The Recurring Model
Gaming is a difficult industry. Of course it is primarily a creative one and successfully creating a company which clocks in regular growth and gains is tricky when a firm is only as good or bad as its latest AAA success of failure.
The situation is further compounded by the fact that try as many might, the creative/artistic process is not one in which results are guaranteed. As such, a successful formula and iteration/refinement is the name of the game as often as it is in many other industries. The trouble is the formulae can grow stale.
Investors tend not to look for one hit wonders. Long term shareholders are generally looking for capital appreciation, dividends, growth, a proven business model etc. In this sense, the gaming industry has very much succumbed to the realities of the business and financial world and been heavily focused on how to get its revenue stream more consistent. To that end, subscription based services and new content for existing successful titles are a key part of many gaming brands’ revenue stabilisation strategy.
In this sense, things seem to be working in favour of the publishers but obviously to the detriment of brick and mortar retailers. Recent poor results from GameStop (NYSE: GME) in the US after poor launches and the increasing shift to digital delivery have seen its shares collapse by about 12% in the last few days.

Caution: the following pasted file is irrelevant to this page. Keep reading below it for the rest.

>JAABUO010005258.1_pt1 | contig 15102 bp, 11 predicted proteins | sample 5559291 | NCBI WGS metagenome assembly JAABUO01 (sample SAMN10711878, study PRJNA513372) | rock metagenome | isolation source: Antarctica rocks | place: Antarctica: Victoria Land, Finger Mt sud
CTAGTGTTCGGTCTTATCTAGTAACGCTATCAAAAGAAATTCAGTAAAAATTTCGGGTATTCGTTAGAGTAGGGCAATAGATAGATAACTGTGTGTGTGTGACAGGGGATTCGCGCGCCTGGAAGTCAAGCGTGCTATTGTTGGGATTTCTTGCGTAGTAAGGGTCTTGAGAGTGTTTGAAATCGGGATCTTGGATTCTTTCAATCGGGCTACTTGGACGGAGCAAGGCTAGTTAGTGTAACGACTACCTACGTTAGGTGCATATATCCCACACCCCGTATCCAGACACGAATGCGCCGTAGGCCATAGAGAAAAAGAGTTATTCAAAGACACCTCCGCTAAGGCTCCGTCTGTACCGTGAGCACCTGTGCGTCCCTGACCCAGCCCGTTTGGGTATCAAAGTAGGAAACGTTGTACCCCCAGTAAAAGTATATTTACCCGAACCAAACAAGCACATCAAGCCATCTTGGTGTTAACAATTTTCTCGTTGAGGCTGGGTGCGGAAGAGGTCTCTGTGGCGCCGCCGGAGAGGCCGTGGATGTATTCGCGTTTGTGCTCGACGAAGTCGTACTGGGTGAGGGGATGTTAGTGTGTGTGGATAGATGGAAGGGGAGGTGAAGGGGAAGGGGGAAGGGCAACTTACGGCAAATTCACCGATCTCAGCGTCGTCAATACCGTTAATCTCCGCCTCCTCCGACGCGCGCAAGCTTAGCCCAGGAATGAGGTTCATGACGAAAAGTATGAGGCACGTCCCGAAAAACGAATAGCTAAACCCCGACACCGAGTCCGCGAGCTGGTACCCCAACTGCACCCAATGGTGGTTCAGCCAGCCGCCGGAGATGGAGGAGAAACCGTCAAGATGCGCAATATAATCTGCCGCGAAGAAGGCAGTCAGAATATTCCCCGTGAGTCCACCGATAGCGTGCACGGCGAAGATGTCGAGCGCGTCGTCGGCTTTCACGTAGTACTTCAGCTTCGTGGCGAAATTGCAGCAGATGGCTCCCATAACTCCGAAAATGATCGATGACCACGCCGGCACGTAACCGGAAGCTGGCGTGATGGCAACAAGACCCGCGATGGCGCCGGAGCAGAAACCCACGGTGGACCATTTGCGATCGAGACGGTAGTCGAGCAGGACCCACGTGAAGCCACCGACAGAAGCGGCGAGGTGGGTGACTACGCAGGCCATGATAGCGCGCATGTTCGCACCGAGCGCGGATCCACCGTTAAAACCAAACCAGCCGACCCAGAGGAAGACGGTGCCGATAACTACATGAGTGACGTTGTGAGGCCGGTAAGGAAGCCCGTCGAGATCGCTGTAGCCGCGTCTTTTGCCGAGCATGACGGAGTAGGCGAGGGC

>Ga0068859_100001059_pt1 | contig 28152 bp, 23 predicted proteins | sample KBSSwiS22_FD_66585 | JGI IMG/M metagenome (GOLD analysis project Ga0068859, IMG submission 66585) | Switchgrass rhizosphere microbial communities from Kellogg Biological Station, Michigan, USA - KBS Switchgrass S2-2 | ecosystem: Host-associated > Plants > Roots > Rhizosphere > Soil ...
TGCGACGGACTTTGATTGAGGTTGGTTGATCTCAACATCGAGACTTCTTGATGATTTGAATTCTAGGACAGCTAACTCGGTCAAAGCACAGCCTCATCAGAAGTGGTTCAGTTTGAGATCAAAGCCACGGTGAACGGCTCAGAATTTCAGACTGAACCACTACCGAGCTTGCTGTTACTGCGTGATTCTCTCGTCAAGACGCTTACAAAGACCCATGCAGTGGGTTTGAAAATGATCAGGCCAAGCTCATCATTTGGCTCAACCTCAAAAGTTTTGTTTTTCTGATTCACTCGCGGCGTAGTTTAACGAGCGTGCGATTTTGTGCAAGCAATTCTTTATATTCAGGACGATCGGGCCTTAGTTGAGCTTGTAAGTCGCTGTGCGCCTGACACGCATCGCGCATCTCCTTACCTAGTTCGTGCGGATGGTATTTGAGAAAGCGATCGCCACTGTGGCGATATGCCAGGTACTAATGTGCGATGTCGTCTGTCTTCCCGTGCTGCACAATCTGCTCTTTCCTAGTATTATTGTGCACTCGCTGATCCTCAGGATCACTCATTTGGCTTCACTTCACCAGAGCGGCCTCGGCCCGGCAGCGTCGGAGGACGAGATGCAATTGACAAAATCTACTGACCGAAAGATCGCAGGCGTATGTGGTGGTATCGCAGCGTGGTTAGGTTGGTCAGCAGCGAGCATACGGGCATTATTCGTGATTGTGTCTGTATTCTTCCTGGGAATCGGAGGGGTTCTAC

Ubisoft’s CEOS Yves Guillemot said:
The Crew, The Division and Rainbow Six Siege each have more than 10 million registered players, demonstrating that we are effectively executing our business development plan and moving towards an ever-more recurring model.
Ubisoft Stock Performance?
With analyst consensus still skewing towards a buy, albeit with a somewhat reduced growth outlook, it’s clear that there are several factors at play here:
It feels like the stock has been buoyed on the basis of Vivendi’s continuous buying over a prolonged period.
Some speculative investors were also likely hoping for a takeover bid to emerge from Vivendi, visible in the over 3% drop in the stock after Stephane Roussel’s statement saying no hostile takeover was in the offing.
The market in general though still feels that Ubisoft (EPA: UBI) seems to be on the right path and its shares leapt up at market open today and are trading up about 8.5% at €31.51 on heavy trading with volumes about 5.25 times their 100 day average.
Overall it feels like the company is making progress towards its goals. Our previous assessment that if the company does well, Vivendi benefits as a shareholder but if it does poorly, Vivendi likely gets support to become more actively involved seems a two pronged positive in the medium term that bears out the bulk of analyst consensus.
One must keep in mind though gamers can be a fickle bunch. If Ubisoft try to monetise their user base too heavily, they may face a backlash, for the moment though they seem to be walking the fine line between monetisation and user satisfaction reasonably well.